• Making defamatory statements, which are statements made about someone which could lead to public contempt;
  • Making comments which offends religious sanctities, or which arouses religious hatred;
  • Disclosing confidential information;
  • Posting photographs or videos without the consent of the subject; and
  • Making comments which are contrary to public morals.

An employer could find that they are vicariously liable for the employee's conduct, either by virtue of the DIFC Employment Law (DIFC Law No. 4 of 2005, as amended) or through the Civil Code. In addition, the Anti-Discrimination Law (UAE Federal Law No. 2 of 2015) holds managers and representatives of a body corporate liable to a criminal offence where their employee commits an offence under the Anti-Discrimination Law in the name of or on behalf of the body corporate. A well drafted social media policy can therefore assist in demonstrating that the employer took steps to prevent an employee from committing conduct in breach of the law, and that such conduct was not carried out in the name of the employer.

Other examples of the benefit of a social media policy can be found elsewhere in the world. For example, in 2011, the English Employment Tribunal considered a claim brought by a dismissed employee for unfair dismissal. In that case, an Apple employee was dismissed for posting several Facebook status updates in which he made derogatory comments about the company and its products. The Judgment noted that the employee had received specific documentation from Apple which stated that employees should not do anything which might damage the company's image, and Apple also provided training to staff related to employee conduct outside work, including in relation to social media sites.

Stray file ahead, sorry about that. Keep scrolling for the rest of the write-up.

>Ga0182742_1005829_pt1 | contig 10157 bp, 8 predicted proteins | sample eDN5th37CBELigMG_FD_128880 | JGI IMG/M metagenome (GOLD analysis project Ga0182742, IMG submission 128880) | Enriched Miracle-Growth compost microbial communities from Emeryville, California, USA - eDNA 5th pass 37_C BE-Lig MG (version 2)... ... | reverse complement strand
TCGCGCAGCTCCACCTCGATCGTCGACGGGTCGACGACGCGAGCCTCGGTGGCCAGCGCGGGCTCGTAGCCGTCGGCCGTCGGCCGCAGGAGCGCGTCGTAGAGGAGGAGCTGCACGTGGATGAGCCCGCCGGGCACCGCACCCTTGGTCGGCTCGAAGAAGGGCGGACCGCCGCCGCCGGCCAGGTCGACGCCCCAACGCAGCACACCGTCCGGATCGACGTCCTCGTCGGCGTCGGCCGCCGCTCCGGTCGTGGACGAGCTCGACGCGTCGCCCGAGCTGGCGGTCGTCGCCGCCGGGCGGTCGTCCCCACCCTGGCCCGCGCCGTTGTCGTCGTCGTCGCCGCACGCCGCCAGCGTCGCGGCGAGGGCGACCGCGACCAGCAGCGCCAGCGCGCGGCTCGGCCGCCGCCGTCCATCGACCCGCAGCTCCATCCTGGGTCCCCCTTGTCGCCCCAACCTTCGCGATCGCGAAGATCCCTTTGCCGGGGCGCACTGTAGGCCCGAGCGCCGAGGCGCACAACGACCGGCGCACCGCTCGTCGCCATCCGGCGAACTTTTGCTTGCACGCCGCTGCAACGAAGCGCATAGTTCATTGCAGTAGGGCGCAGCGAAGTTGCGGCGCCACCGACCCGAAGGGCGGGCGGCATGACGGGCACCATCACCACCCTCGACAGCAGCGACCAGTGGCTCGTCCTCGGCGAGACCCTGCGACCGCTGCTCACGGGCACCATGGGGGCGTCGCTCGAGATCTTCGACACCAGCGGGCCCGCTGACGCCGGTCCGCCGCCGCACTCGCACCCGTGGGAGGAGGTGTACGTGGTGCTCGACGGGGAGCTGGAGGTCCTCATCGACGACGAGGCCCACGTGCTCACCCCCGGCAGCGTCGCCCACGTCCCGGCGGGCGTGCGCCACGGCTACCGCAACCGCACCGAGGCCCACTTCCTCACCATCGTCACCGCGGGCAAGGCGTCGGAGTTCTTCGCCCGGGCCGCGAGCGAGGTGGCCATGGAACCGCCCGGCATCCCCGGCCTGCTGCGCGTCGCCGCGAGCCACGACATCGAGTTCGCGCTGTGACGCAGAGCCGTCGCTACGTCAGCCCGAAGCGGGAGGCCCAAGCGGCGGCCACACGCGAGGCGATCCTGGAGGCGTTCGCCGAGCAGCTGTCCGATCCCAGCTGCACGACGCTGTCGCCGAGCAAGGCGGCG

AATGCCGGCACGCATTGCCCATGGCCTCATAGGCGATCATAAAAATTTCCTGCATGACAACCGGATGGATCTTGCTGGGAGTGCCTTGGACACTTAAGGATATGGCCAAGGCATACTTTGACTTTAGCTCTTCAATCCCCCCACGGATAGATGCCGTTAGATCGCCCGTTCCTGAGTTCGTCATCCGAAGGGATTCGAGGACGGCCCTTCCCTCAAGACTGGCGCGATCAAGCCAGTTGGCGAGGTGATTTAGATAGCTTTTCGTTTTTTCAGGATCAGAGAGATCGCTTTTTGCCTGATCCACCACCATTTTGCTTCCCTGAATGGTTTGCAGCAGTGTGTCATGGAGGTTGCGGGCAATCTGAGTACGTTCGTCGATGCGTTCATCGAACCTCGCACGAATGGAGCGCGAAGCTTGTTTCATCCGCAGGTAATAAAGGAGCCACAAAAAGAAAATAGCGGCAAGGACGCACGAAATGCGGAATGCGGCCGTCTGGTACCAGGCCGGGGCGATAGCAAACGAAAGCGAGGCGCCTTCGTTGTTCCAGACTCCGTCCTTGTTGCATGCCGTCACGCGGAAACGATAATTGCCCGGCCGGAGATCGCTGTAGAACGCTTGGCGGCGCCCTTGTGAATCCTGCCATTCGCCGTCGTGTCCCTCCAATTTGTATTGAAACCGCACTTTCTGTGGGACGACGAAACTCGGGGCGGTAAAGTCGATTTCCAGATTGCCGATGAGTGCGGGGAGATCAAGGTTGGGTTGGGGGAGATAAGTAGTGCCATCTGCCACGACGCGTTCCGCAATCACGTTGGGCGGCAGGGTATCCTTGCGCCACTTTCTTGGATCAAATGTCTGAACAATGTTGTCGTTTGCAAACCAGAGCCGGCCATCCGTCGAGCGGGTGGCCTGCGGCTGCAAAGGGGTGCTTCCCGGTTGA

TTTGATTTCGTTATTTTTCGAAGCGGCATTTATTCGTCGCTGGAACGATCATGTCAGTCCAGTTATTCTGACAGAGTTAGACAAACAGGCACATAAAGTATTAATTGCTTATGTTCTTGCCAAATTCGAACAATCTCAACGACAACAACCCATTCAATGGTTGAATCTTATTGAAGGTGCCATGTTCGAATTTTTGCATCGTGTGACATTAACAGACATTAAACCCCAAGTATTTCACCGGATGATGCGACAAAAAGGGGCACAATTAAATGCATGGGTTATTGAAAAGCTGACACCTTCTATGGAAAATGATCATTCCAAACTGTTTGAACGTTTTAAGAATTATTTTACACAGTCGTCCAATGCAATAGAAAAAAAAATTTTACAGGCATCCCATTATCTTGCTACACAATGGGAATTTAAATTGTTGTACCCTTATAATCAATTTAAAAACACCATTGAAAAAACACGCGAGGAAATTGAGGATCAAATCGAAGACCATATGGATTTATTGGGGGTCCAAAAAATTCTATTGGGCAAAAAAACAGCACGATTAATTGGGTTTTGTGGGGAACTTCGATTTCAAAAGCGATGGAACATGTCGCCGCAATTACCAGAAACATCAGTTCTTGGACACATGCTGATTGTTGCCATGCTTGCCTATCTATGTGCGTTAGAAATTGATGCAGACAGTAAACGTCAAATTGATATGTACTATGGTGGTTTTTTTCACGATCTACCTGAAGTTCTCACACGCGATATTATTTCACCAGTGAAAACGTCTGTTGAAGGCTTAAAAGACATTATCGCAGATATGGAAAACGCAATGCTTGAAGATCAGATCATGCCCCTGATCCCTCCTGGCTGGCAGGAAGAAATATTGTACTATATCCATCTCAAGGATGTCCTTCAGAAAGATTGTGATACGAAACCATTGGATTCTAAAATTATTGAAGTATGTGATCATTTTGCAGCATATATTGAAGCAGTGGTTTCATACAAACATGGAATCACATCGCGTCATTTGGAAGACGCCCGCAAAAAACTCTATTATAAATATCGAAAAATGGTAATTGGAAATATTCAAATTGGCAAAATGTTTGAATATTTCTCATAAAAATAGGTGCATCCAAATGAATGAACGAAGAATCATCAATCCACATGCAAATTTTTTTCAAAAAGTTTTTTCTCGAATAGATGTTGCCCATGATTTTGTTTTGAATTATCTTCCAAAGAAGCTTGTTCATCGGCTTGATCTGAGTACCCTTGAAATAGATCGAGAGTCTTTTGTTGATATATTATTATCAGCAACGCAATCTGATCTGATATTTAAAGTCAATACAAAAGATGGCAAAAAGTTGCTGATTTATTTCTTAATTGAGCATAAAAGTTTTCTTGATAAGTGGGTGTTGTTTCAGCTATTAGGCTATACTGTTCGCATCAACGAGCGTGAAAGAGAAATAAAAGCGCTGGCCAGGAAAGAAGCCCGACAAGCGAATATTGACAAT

So what should a social media policy contain? Gap Inc.'s social media policy has been widely reported as a good example. It lists a number of points under the headings, "Keep in Mind", "How to be the best", and "Don't even think about it":

  • The first category contains useful reminders, such as, "There's really no such thing as 'delete'", warning people about discussing issues such as politics and religion where emotions run high, and reminding staff that "It's a small world and we're a global company" which means that what an individual says can be seen by customers and employees the world over.
  • The second category collates reminders about staff behaviour under basic headings such as "Be nice", "Be yourself", and "Add value".
  • The final category reminds employees never to discuss financial information, or other confidential information of the company, and to never give out personal information about customers and employees.

Another succinct but sensible social media policy is Ford Motor Company's Digital Participation policy, which essentially boils down to guidance around being honest, nice, using common sense and respecting privacy. These basic tenets of social media use can be built upon by a company to reflect its own staff, culture, and the country in which the company operates.

Social media policies need not be overly complicated, but are an increasingly crucial part of an employer's set of human resources policies.

Problems Caused By 140 Characters Or Less

The content of this article is intended to provide a general guide to the subject matter. Specialist advice should be sought about your specific circumstances.